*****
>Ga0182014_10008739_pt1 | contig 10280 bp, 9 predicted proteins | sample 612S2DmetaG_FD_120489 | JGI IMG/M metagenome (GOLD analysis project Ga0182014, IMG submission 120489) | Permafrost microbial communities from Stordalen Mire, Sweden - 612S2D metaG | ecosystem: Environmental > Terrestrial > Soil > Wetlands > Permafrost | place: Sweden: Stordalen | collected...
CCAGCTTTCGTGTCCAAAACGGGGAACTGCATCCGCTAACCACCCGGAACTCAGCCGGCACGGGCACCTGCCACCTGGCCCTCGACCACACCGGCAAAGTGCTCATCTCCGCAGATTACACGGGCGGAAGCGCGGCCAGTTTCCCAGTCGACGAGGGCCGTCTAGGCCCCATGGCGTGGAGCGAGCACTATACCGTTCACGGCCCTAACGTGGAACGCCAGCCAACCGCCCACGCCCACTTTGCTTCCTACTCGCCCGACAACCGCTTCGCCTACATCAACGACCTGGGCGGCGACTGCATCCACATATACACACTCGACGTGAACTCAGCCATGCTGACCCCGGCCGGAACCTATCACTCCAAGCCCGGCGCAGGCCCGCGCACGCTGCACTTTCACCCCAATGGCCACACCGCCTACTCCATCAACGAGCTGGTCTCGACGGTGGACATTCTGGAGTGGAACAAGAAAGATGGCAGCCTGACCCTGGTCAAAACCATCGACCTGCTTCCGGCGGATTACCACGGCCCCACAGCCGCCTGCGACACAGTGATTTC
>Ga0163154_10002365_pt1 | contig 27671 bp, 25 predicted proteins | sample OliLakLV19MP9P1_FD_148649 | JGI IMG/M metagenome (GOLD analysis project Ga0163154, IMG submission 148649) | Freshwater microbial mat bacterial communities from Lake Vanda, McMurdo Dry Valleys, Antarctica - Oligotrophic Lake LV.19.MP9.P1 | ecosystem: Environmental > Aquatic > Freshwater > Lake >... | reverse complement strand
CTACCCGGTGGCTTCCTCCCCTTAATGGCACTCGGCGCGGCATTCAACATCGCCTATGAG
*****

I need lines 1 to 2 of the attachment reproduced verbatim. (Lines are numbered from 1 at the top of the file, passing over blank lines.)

>Ga0182014_10008739_pt1 | contig 10280 bp, 9 predicted proteins | sample 612S2DmetaG_FD_120489 | JGI IMG/M metagenome (GOLD analysis project Ga0182014, IMG submission 120489) | Permafrost microbial communities from Stordalen Mire, Sweden - 612S2D metaG | ecosystem: Environmental > Terrestrial > Soil > Wetlands > Permafrost | place: Sweden: Stordalen | collected...
CCAGCTTTCGTGTCCAAAACGGGGAACTGCATCCGCTAACCACCCGGAACTCAGCCGGCACGGGCACCTGCCACCTGGCCCTCGACCACACCGGCAAAGTGCTCATCTCCGCAGATTACACGGGCGGAAGCGCGGCCAGTTTCCCAGTCGACGAGGGCCGTCTAGGCCCCATGGCGTGGAGCGAGCACTATACCGTTCACGGCCCTAACGTGGAACGCCAGCCAACCGCCCACGCCCACTTTGCTTCCTACTCGCCCGACAACCGCTTCGCCTACATCAACGACCTGGGCGGCGACTGCATCCACATATACACACTCGACGTGAACTCAGCCATGCTGACCCCGGCCGGAACCTATCACTCCAAGCCCGGCGCAGGCCCGCGCACGCTGCACTTTCACCCCAATGGCCACACCGCCTACTCCATCAACGAGCTGGTCTCGACGGTGGACATTCTGGAGTGGAACAAGAAAGATGGCAGCCTGACCCTGGTCAAAACCATCGACCTGCTTCCGGCGGATTACCACGGCCCCACAGCCGCCTGCGACACAGTGATTTC